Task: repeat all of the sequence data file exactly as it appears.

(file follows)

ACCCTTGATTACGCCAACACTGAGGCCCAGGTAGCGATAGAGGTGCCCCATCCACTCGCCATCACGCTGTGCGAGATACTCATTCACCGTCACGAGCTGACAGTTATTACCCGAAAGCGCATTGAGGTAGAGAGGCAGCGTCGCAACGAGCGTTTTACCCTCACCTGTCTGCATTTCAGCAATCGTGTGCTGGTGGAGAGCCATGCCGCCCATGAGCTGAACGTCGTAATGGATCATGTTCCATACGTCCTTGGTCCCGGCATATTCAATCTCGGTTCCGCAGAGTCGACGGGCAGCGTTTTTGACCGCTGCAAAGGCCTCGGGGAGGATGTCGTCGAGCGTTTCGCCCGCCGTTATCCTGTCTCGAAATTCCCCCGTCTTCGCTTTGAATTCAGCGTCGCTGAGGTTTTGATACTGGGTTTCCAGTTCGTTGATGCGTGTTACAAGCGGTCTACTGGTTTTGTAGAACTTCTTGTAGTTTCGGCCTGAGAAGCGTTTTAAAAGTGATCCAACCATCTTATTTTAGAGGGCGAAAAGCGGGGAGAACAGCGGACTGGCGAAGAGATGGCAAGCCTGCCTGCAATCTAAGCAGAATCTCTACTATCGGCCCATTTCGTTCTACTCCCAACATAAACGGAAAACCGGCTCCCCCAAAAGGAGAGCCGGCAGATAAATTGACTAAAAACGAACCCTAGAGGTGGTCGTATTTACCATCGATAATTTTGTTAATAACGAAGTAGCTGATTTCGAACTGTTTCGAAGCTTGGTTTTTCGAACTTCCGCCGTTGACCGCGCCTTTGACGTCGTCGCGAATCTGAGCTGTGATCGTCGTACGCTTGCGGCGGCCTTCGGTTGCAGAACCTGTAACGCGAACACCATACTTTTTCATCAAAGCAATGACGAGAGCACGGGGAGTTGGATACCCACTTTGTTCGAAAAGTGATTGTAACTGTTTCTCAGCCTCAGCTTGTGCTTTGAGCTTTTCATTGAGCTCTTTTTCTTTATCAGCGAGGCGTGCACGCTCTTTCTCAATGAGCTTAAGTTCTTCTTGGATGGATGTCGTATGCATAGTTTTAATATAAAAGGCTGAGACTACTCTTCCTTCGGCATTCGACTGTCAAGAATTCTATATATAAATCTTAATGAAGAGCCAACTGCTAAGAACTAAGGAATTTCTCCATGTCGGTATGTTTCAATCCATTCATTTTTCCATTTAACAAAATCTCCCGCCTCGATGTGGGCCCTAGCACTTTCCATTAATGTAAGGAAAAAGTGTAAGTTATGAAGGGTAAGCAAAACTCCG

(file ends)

ACCCTTGATTACGCCAACACTGAGGCCCAGGTAGCGATAGAGGTGCCCCATCCACTCGCCATCACGCTGTGCGAGATACTCATTCACCGTCACGAGCTGACAGTTATTACCCGAAAGCGCATTGAGGTAGAGAGGCAGCGTCGCAACGAGCGTTTTACCCTCACCTGTCTGCATTTCAGCAATCGTGTGCTGGTGGAGAGCCATGCCGCCCATGAGCTGAACGTCGTAATGGATCATGTTCCATACGTCCTTGGTCCCGGCATATTCAATCTCGGTTCCGCAGAGTCGACGGGCAGCGTTTTTGACCGCTGCAAAGGCCTCGGGGAGGATGTCGTCGAGCGTTTCGCCCGCCGTTATCCTGTCTCGAAATTCCCCCGTCTTCGCTTTGAATTCAGCGTCGCTGAGGTTTTGATACTGGGTTTCCAGTTCGTTGATGCGTGTTACAAGCGGTCTACTGGTTTTGTAGAACTTCTTGTAGTTTCGGCCTGAGAAGCGTTTTAAAAGTGATCCAACCATCTTATTTTAGAGGGCGAAAAGCGGGGAGAACAGCGGACTGGCGAAGAGATGGCAAGCCTGCCTGCAATCTAAGCAGAATCTCTACTATCGGCCCATTTCGTTCTACTCCCAACATAAACGGAAAACCGGCTCCCCCAAAAGGAGAGCCGGCAGATAAATTGACTAAAAACGAACCCTAGAGGTGGTCGTATTTACCATCGATAATTTTGTTAATAACGAAGTAGCTGATTTCGAACTGTTTCGAAGCTTGGTTTTTCGAACTTCCGCCGTTGACCGCGCCTTTGACGTCGTCGCGAATCTGAGCTGTGATCGTCGTACGCTTGCGGCGGCCTTCGGTTGCAGAACCTGTAACGCGAACACCATACTTTTTCATCAAAGCAATGACGAGAGCACGGGGAGTTGGATACCCACTTTGTTCGAAAAGTGATTGTAACTGTTTCTCAGCCTCAGCTTGTGCTTTGAGCTTTTCATTGAGCTCTTTTTCTTTATCAGCGAGGCGTGCACGCTCTTTCTCAATGAGCTTAAGTTCTTCTTGGATGGATGTCGTATGCATAGTTTTAATATAAAAGGCTGAGACTACTCTTCCTTCGGCATTCGACTGTCAAGAATTCTATATATAAATCTTAATGAAGAGCCAACTGCTAAGAACTAAGGAATTTCTCCATGTCGGTATGTTTCAATCCATTCATTTTTCCATTTAACAAAATCTCCCGCCTCGATGTGGGCCCTAGCACTTTCCATTAATGTAAGGAAAAAGTGTAAGTTATGAAGGGTAAGCAAAACTCCG